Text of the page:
Over the past several weeks the YALSAblog has run a series of posts on rethinking how we do and what we do in libraries for teens. There have been posts on everything from library card policies to programming to professional development to social media policies. There’s a lot to rethink. And, actually, YALSA has been focused on re-thinking everything that we do in libraries for teens over the past year as a part of a year-long IMLS grant on the future of teens and libraries.
What does it mean to envision the future of libraries and teens? You can find out by reading the draft of the white paper YALSA is developing to help library staff and others determine next steps and how to move forward. And, YALSA doesn’t want you to just read the white paper draft, the association is looking for your comments. Read on for a sneak peek at some of what you’ll read about in the paper.
It’s been quite a nine months. Yes, just about nine months ago YALSA launched it’s IMLS funded project focusing on the future of library services to teens. At YALSA’s Board meetings during Annual Conference 2013 the Board was updated on the project and what’s coming up next.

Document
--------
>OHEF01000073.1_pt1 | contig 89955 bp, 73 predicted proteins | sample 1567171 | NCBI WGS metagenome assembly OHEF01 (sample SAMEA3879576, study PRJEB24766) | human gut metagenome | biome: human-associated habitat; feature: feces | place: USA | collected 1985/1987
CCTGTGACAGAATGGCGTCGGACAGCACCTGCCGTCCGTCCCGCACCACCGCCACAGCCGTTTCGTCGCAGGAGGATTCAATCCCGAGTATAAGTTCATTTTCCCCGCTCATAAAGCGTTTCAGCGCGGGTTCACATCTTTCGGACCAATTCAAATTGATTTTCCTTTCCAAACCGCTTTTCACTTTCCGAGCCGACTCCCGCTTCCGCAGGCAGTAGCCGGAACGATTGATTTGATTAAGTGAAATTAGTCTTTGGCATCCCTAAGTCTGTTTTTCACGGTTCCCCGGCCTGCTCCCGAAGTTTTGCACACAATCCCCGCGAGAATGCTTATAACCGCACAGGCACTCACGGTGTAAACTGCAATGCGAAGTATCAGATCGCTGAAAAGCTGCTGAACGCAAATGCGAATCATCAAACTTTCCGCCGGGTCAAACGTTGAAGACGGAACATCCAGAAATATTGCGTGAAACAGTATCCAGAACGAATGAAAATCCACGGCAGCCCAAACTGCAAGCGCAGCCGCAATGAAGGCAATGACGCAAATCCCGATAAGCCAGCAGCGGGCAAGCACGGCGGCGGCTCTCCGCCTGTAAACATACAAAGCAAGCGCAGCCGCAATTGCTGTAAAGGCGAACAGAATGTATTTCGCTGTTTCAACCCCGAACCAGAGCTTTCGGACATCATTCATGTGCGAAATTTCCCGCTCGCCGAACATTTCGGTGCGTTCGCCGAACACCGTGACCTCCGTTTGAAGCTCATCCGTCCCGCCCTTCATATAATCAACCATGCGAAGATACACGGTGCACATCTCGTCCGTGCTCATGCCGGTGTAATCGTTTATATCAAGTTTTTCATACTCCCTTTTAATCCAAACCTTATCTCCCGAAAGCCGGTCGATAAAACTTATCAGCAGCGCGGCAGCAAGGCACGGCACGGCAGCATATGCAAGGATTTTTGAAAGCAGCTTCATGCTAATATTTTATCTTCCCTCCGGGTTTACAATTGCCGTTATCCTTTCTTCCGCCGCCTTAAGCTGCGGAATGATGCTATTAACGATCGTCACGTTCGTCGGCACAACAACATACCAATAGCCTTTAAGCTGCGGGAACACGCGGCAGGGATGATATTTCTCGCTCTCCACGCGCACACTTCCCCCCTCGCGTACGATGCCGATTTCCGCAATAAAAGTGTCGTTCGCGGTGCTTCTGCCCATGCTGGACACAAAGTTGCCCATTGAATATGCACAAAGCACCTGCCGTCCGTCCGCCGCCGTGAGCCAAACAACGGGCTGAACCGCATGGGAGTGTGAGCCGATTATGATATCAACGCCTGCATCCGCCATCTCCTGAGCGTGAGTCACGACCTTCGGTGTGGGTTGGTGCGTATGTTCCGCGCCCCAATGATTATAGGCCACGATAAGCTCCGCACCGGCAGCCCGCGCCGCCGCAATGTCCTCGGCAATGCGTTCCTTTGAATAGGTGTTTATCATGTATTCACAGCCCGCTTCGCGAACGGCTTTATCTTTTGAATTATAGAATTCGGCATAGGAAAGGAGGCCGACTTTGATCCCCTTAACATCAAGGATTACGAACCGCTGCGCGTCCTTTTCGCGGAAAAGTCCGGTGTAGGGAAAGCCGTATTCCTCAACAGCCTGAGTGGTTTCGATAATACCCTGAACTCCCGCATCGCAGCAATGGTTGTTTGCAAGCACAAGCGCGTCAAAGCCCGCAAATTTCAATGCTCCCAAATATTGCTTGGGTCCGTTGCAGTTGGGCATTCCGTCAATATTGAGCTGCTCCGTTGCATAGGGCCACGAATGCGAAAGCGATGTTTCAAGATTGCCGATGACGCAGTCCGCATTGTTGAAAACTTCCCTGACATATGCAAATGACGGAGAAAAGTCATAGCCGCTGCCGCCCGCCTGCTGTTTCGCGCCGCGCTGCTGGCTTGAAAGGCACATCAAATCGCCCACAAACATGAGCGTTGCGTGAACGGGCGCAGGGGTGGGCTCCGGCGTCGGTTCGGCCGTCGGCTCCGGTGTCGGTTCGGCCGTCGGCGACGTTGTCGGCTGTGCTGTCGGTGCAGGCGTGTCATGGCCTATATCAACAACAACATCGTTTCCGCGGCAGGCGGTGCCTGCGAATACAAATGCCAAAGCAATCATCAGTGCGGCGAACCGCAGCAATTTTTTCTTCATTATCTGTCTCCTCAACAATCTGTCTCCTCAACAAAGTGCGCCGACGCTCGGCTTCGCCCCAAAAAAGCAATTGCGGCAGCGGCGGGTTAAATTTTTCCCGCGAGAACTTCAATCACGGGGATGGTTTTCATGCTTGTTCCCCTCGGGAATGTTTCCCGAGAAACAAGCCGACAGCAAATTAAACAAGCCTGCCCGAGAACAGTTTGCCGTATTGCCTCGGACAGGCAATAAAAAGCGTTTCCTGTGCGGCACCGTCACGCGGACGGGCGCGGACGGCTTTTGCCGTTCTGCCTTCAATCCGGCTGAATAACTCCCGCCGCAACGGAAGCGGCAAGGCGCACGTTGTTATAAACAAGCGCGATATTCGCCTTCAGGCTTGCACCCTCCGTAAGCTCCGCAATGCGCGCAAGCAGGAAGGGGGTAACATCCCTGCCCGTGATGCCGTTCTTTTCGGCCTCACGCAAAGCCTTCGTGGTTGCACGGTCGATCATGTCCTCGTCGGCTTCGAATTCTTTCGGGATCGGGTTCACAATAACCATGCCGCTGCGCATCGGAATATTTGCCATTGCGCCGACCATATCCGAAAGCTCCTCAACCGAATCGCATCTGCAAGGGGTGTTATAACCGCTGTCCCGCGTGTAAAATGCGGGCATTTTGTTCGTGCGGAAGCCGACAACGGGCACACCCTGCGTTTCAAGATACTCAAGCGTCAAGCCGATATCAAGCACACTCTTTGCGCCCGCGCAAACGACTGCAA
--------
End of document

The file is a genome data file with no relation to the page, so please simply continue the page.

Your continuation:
The report to the Board included an overview of what’s transpired in the nine months since YALSA’s research on the future of library services to teens began. In that time the association:
- Hosted a national summit on libraries and teens that brought together library staff, educators, stakeholders, and others to brainstorm, listen, and plan what the future of teen services in libraries will look like.
- Sponsored three virtual town halls that gave a wide-range of people the opportunity to provide feedback on where library services for teens are headed. Topics covered included partnerships and collaborations and informal and formal learning spaces for teens.
Board members discussed what’s next on the project agenda: Continue reading
As Stephanie Kuenn mentioned in her YALSA Update post last Friday, at their Midwinter 2011 meetings the YALSA Board approved a new YALSA White Paper. The focus is the whole library approach to teen services.
What’s the whole library approach? Good question.
The whole library approach centers on the need for public libraries to employ staff dedicated to serving teens AND the need to have all other library staff (those not specifically tasked to work with teens) understand the value of serving adolescents. Through this understanding all staff are better equipped to provide high-quality service to young adults.